Areas of Expertise (11)
Francisco Polidoro, Jr. is an educator and researcher who illuminates the reasons why organizations behave the way they do, from making strategic alliances to engaging in competitive activities. He has looked at the influences impacting collaboration, innovation and product development within firms, the formation and operation of business alliances, and the consequences of losing knowledge workers.
Polidoro has studied how financial markets respond to company innovation approaches, and the impact of regulatory certifications on new product offerings. His work has included industries such as chemicals, pharmaceuticals and technology.
Polidoro is an associate professor of management and College of Business Administration Foundation Advisory Council Centennial Fellow at the McCombs School of Business, The University of Texas at Austin. He teaches in the MBA and executive education programs, as well as Ph.D. seminars. He teaches technology transfer in the global economy for the Master of Science in Technology Commercialization program. He is a dissertation committee member and co-chair, as well as a member of the graduate studies committee.
Polidoro has earned multiple research excellence awards, and is a consequential researcher, having won the Best Paper Award in 2011 from the Academy of Management Technology. His industry experience includes projects for Mercedes-Benz and DaimlerChrysler in Brazil and Germany, and the Airspace Technological Center in Brazil.
He has facilitated international learning experiences for students, including helping to set up agreements between UT Austin and FAPERJ (Rio, Brazil), and working with the Tereza Lozano Long Institute of Latin American Studies.
University of Michigan (USA): Ph.D., Business Administration (Corporate Strategy) 2006
Universite de Nancy II (France): Diplome Superieur , d'Etudes Francaise 2000
Henley Management College (England): Master of Business Administration (MBA), Business 1997
Fundacau Getulio Vargas (Brazil): Post Graduate Diploma, General Management and Industrial Relations 1990
Aeronautical Institute of Technology (Brazil): Undergraduate Studies, Computer Technology 1987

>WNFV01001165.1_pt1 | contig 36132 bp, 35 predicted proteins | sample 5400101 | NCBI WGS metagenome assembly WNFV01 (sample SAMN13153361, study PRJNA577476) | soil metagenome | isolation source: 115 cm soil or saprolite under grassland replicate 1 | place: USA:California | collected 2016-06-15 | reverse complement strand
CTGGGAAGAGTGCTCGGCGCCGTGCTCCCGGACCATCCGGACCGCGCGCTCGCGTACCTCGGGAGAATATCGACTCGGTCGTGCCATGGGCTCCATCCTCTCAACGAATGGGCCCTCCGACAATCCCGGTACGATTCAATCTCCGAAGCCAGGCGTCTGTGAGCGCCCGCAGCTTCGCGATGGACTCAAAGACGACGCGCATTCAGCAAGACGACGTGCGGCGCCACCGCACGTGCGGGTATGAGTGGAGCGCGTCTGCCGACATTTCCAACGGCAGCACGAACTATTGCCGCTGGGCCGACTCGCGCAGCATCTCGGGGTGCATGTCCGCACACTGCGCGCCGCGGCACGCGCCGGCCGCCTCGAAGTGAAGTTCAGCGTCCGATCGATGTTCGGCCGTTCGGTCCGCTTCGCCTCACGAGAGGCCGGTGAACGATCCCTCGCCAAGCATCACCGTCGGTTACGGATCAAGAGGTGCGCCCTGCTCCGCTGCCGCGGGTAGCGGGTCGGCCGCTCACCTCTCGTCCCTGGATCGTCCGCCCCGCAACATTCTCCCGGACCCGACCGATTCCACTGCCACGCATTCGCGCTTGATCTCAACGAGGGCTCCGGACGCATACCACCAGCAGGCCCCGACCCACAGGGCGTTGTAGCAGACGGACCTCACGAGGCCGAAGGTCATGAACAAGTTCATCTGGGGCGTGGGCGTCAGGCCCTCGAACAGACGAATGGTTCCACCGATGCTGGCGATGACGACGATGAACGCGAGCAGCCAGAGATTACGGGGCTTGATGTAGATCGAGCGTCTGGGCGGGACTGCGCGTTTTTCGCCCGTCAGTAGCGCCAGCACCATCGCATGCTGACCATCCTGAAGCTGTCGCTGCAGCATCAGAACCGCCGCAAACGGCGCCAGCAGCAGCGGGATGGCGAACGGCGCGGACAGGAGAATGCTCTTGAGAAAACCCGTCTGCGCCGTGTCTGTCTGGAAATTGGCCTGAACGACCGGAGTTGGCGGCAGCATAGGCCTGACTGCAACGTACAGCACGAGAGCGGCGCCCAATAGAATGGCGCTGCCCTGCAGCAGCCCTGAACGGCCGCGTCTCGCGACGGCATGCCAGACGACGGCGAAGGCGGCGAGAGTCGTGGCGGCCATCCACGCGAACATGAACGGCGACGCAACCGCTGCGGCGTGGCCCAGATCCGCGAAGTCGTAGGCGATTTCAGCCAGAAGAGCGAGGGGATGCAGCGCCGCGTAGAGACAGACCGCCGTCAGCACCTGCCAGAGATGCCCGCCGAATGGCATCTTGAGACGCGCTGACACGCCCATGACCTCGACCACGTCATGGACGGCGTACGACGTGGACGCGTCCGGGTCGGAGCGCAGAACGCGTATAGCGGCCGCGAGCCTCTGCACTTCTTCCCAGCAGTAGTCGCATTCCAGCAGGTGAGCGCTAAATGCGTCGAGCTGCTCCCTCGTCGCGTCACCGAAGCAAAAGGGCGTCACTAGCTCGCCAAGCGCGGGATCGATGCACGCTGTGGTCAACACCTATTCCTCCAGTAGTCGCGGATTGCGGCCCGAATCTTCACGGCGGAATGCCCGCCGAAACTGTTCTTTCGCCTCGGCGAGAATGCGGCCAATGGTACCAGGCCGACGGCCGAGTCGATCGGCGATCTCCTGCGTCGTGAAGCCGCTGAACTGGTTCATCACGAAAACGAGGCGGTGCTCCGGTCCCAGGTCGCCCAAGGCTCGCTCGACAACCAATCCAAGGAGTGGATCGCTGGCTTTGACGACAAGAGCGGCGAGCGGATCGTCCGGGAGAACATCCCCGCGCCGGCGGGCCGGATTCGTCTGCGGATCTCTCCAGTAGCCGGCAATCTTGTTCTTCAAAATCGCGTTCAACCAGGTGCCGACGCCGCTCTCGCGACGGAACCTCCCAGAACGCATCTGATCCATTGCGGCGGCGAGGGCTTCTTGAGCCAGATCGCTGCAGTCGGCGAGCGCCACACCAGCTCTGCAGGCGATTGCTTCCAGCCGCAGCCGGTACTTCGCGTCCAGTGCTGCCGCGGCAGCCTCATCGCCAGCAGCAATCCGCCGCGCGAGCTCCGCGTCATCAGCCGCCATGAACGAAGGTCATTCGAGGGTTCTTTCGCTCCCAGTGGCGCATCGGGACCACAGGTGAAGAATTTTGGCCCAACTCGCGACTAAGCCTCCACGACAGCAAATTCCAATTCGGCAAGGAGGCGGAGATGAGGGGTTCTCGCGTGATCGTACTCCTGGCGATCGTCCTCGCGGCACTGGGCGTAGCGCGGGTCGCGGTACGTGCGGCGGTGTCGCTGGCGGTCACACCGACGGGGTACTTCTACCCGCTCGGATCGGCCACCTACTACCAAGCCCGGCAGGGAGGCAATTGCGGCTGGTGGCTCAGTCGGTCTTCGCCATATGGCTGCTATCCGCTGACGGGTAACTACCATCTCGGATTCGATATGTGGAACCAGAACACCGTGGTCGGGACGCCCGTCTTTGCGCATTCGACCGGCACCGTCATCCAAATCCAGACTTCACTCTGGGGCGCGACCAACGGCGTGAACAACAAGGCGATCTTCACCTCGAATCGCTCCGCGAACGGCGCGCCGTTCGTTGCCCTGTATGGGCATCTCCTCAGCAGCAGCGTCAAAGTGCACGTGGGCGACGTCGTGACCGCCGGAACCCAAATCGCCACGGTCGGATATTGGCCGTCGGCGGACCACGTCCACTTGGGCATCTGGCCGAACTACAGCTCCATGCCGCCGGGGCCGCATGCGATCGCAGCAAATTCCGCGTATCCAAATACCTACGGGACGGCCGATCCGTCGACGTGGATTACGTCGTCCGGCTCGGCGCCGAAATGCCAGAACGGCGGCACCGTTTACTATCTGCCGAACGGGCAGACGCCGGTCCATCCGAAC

Media Appearances (7)
After catastrophic failure, why don't some organizations learn?
Beckers Hospital Review online
Mistakes are inevitable. However, the natural assumption is that organizations try to learn how to prevent mistakes from recurring, especially in the wake of catastrophe. While changing processes and incorporating precautionary measures is usually the first response of a company aiming to recover from a major failure, many times, this learning wanes over time.
When the Push for Big, New Ideas Can Put Your Company in Danger
Naturally, a large-scale failure -- such as a space shuttle explosion or oil spill -- is a serious wake-up call for the organization. But then time passes. The memory of the disaster begins to fade. Other priorities creep in.
Why Organizations Forget What They Learn from Failures
Harvard Business Review online
Organizations sometimes make catastrophic mistakes. And although they try to learn from these disasters, they tend to make similar mistakes again and again.
Polidoro: 30 years later, we need to remember Challenger’s lessons
Austin American Statesman online
As the anniversary of the space shuttle Challenger failure approaches, Francisco Polidoro Jr. shows how NASA is not alone in forgetting what it has learned from its failures. Major companies such as Deepwater Horizon and BP have faced the same issues. Why organizations forget what they learn, even when stakes are high, is a complex problem involving many factors.
On Challenger anniversary, we need to remember lessons of tragic failures
As the anniversary of the space shuttle Challenger failure, Francisco Polidoro Jr. shows how NASA is not alone in forgetting what it has learned from its failures. Major companies such as Deepwater Horizon and BP have faced the same issues. Why organizations forget what they learn, even when stakes are high, is a complex problem involving many factors.
The New Nexium? How Competition Affects the Development of New Drugs
Texas Enterprise | Big Ideas in Business online
“These are early-stage decisions a firm has to make before knowing if a drug will eventually be launched into the market a decade later, let alone if it will become a blockbuster drug,” says Polidoro. How does a company make those high-dollar choices? Polidoro has found that one way is to respond to outside players, from rival companies to regulators.
The Profit in Science: Why It Pays to Be Published
Texas Enterprise | Big Ideas in Business online
McCombs scholar Francisco Polidoro wondered whether enhancing R&D productivity might not be the only reason for seeking publication. The assistant professor of management grew interested in exploring whether companies publish scientific articles in part as a way to position their innovations in the marketplace, as opposed to focusing solely on developing new innovations.
Listing of top scholarly works by Francisco Polidoro, Jr.
Understanding of complex learning processes by identifying a mechanism by which organizations learn, then forget; then learn, then forget again.
We argue that competition from rival products building on similar knowledge compels firms to favor search depth over exploratory search and respond expeditiously, thus reducing a firm's inclination toward collaborative invention.
This study investigates how the scientific and regulatory certifications that a firm receives affect rivals' entries into a new technical field it pioneers.
This paper emphasizes the role of scientific publications in firms' battles for market dominance and examines how competitive conditions shape firms' propensities to publish scientific articles about their innovations.
This study shows that, contrary to received wisdom, firms are not uniformly inclined to deter resource imitation.